"Politics: Louisiana's senior senator, whose brother is lieutenant governor and whose father was New Orleans' mayor, is blaming President Bush for "the staggering incompetence of the federal government." Come again?
It's understandable that on the Sept. 4 edition of ABC's "This Week," Mary Landrieu said of President Bush, "I might likely have to punch him — literally" if he or members of his administration made any more disparaging remarks about local authorities and their pre- and post-Katrina efforts. Some are and were family.
Brother Mitch Landrieu is lieutenant governor of Louisiana. Father "Moon" Landrieu was not only mayor of New Orleans, but also later became secretary of housing and urban development under President Carter.
If anyone had clout in Washington, it would be this family and this swing-state senator. She could easily have traded her vote on a key issue or nomination for needed funding, a common practice in Washington. If funding for levee repairs was less than adequate, she was in a position to get more.
Likewise, ex-Sen. John Breaux was arguably the most influential senator in Washington during the Clinton years, and could easily have gotten more funding, if nothing else, in an effort to break the growing GOP hold on the South.
But if all money ever asked for was appropriated, as Breaux himself has said, everyone knew that the levee system was designed for a Category 3 hurricane, and not for a "once every hundred years" storm that could put New Orleans under 20 feet of water. And the track record of how money that was appropriated was actually spent is not good.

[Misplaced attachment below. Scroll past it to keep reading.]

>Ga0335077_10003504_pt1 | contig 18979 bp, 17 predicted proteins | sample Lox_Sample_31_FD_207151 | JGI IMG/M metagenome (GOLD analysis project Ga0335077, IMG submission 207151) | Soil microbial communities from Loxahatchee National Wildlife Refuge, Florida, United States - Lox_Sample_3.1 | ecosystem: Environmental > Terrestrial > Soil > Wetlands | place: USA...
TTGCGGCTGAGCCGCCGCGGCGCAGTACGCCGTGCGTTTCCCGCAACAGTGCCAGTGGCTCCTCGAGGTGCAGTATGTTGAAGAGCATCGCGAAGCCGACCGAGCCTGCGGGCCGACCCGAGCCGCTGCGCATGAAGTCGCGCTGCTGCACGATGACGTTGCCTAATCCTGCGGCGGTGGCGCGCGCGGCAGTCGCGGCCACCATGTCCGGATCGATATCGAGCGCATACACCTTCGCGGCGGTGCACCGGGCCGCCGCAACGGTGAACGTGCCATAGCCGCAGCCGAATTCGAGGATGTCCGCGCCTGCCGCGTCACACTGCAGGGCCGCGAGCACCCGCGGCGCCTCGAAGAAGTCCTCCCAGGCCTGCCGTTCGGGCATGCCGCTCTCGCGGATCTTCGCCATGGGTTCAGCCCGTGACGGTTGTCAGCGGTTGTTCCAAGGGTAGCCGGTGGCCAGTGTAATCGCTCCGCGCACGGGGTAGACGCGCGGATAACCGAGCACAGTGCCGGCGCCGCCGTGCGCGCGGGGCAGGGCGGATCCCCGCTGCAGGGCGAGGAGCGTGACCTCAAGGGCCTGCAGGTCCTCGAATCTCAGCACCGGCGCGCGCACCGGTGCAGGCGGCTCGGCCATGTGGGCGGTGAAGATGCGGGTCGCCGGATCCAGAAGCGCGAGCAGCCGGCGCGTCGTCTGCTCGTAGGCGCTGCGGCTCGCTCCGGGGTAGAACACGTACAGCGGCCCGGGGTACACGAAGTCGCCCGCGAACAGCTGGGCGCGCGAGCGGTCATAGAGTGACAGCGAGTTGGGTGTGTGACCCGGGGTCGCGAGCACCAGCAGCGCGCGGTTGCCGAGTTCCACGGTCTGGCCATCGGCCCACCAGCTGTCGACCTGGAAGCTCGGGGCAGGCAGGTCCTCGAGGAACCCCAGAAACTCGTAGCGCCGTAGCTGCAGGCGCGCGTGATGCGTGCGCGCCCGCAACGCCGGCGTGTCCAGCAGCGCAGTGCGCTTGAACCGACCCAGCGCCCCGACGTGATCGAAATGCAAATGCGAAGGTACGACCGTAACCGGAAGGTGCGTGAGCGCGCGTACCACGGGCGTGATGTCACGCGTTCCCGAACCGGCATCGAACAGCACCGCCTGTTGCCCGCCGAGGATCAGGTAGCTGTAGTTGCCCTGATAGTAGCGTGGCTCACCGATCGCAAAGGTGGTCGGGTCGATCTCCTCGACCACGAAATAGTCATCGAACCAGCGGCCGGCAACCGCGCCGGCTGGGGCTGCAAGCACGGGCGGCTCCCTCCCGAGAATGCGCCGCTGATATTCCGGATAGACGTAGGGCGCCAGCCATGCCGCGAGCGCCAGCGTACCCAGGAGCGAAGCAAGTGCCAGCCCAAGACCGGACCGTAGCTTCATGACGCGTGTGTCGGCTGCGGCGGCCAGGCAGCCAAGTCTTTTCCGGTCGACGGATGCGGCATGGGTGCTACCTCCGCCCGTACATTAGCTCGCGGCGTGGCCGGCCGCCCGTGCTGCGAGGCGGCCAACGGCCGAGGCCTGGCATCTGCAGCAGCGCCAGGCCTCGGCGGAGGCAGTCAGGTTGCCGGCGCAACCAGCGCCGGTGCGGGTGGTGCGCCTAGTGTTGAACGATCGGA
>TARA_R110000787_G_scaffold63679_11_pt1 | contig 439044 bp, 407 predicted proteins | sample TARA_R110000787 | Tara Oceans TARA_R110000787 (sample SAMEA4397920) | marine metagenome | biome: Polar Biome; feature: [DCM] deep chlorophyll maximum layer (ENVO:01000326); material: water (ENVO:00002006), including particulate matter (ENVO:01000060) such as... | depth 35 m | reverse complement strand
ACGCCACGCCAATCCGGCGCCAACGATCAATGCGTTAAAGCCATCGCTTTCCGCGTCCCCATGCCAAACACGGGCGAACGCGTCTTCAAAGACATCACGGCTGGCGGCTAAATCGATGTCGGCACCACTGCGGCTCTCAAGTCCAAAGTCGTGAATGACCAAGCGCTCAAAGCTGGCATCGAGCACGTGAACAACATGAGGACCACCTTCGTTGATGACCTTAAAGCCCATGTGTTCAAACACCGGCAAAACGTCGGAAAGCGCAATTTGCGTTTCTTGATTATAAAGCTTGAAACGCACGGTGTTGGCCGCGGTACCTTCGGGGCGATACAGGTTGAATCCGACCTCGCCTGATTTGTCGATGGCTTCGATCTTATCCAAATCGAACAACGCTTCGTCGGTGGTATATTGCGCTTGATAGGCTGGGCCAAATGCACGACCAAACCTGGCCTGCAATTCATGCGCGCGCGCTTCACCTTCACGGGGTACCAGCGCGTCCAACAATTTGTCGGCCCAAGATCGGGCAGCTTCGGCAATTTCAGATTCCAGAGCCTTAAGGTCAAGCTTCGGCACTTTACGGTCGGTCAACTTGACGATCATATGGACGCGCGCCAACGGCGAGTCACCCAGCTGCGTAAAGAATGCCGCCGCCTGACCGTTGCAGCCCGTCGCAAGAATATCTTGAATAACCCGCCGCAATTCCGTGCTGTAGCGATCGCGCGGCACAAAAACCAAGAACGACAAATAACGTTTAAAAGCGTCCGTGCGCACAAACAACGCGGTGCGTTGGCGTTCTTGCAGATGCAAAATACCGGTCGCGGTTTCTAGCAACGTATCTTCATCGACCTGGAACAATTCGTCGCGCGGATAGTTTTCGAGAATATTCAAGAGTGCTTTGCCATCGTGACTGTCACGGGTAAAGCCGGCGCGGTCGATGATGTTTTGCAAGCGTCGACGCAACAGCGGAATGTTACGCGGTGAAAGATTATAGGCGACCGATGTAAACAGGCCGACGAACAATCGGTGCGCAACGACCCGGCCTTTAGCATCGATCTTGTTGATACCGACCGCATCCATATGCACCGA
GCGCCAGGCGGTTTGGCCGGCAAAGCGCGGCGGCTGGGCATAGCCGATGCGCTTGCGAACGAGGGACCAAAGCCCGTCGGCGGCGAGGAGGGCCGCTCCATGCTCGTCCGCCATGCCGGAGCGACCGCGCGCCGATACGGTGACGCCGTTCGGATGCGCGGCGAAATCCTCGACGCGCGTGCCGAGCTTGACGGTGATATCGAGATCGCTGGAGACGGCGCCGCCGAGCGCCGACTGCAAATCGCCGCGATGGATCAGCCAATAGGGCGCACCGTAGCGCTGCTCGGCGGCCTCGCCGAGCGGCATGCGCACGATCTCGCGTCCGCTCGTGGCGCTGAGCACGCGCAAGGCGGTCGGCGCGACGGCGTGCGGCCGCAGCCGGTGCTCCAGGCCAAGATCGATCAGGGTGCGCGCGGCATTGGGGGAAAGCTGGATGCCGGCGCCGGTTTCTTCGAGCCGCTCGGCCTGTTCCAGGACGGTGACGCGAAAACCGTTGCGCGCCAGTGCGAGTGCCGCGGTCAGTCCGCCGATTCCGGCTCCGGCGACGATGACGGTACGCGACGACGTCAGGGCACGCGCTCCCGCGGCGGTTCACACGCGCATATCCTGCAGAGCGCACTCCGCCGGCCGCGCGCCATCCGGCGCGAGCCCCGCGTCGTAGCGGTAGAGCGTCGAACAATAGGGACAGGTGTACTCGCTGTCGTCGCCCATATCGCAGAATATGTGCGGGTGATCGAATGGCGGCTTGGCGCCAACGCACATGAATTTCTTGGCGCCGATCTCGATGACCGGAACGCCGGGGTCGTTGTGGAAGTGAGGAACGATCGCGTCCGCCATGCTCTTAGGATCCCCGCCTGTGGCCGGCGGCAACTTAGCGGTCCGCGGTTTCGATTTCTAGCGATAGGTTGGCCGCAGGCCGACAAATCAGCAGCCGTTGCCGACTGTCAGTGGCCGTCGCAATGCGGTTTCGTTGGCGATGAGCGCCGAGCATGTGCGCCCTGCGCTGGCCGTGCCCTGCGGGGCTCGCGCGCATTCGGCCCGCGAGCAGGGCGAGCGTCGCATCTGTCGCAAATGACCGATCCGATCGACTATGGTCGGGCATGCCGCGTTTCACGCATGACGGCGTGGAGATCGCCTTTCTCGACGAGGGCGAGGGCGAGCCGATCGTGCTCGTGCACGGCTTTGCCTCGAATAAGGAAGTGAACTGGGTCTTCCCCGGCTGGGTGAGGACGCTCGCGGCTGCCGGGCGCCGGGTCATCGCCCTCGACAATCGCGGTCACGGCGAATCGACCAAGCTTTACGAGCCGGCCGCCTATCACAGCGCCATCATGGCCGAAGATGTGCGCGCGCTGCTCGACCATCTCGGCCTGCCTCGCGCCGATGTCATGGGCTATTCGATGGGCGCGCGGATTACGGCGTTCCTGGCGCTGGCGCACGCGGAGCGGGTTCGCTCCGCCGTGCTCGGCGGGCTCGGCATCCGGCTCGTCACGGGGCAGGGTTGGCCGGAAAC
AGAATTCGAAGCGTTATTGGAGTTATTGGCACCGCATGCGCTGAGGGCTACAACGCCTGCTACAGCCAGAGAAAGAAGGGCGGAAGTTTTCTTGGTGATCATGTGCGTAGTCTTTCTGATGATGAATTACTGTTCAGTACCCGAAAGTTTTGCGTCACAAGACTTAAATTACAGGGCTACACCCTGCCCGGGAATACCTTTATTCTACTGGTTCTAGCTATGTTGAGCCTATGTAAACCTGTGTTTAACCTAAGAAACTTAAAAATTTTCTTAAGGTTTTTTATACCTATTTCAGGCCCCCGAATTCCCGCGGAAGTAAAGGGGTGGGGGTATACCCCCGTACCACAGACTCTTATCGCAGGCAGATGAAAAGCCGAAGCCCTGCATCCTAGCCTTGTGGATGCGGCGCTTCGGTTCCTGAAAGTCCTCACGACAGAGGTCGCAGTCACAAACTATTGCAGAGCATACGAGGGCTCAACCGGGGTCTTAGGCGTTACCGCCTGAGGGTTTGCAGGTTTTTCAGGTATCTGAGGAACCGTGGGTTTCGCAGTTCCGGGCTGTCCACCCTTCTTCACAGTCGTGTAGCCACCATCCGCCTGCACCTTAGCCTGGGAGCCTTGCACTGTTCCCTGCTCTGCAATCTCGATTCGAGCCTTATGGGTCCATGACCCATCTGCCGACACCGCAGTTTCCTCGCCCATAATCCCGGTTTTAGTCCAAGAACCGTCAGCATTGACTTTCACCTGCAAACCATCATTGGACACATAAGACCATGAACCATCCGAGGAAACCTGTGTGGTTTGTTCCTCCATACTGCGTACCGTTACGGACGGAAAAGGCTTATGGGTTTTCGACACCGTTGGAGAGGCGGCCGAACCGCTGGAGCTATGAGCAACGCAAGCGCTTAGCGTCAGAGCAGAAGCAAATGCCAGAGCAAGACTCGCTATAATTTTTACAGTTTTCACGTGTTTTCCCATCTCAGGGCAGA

Despite Landrieu's complaints of budget cuts and paltry funding, the fact is that over the five years of the Bush administration, Louisiana has received more money — $1.9 billion — for Army Corps of Engineers civil works projects than any other state, and more than under any other administration over a similar period. California is a distant second with less than $1.4 billion despite a population more than seven times as large.
In December 1995, the Orleans Levee Board actually boasted to the New Orleans Times-Picayune about all the federal money it had to protect the city from hurricanes. As a result, the board said, the "most ambitious flood-fighting plan in generations was drafted," one that would plug the "few manageable gaps" in the levee system.
The problem was at the local level. The ambitious plan fell apart when the state suspended the Levee Board's ability to refinance old bonds and issue new ones. As the Times-Picayune reported, Legislative Auditor Dan Kyle "repeatedly faulted the Levee Board for the way it awards contracts, spends money and ignores no-bid contract laws." Blocked by the state from raising local money, the federal matching funds went unspent.
By 1998, Louisiana's state government had a $2 billion construction budget, but less than one-tenth of one percent, or $1.98 million, was dedicated to New Orleans levee improvements. By contrast, $22 million was spent that year to renovate a home for the Louisiana Supreme Court.
Where did all the money go? Again, the Times-Picayune says much of the money went not to flood control, but to lawmakers' pet projects, from a $750 million for a new canal lock to a $2.5 million Mardi Gras fountain project that ran $600,000 over budget.
Nine months before Katrina, three top Louisiana Office of Homeland Security and Emergency Preparedness officials were indicted by a federal grand jury in Shreveport and charged, according to the U.S. Attorney's Office for the Western District of Louisiana, "with offenses related to the obstruction of an audit of the use of federal funds for flood mitigation opportunities throughout Louisiana."
No reason to wonder why. New Orleans is not called the Big Easy for nothing."